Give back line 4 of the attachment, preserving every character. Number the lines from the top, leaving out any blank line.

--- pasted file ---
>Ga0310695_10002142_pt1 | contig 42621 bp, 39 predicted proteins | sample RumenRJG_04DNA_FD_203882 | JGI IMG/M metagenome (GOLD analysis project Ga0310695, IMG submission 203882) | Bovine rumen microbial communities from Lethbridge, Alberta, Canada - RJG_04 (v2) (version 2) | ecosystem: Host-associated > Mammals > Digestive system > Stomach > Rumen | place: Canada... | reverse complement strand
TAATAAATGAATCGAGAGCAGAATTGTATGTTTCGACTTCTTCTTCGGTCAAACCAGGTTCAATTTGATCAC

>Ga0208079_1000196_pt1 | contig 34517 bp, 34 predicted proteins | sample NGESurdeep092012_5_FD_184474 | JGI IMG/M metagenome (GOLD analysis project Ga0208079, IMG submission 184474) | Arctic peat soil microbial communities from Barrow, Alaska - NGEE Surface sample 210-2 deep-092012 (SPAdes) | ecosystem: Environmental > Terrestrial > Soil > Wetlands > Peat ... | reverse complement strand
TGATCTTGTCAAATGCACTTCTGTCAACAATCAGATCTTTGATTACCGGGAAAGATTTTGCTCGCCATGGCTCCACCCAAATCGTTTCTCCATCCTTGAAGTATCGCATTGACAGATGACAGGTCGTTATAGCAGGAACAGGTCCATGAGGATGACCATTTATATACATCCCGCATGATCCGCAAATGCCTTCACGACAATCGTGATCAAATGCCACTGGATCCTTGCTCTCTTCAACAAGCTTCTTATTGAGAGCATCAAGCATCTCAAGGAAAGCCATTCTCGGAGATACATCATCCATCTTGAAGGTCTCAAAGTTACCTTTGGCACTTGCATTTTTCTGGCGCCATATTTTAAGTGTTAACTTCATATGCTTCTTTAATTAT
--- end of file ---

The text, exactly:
TGATCTTGTCAAATGCACTTCTGTCAACAATCAGATCTTTGATTACCGGGAAAGATTTTGCTCGCCATGGCTCCACCCAAATCGTTTCTCCATCCTTGAAGTATCGCATTGACAGATGACAGGTCGTTATAGCAGGAACAGGTCCATGAGGATGACCATTTATATACATCCCGCATGATCCGCAAATGCCTTCACGACAATCGTGATCAAATGCCACTGGATCCTTGCTCTCTTCAACAAGCTTCTTATTGAGAGCATCAAGCATCTCAAGGAAAGCCATTCTCGGAGATACATCATCCATCTTGAAGGTCTCAAAGTTACCTTTGGCACTTGCATTTTTCTGGCGCCATATTTTAAGTGTTAACTTCATATGCTTCTTTAATTAT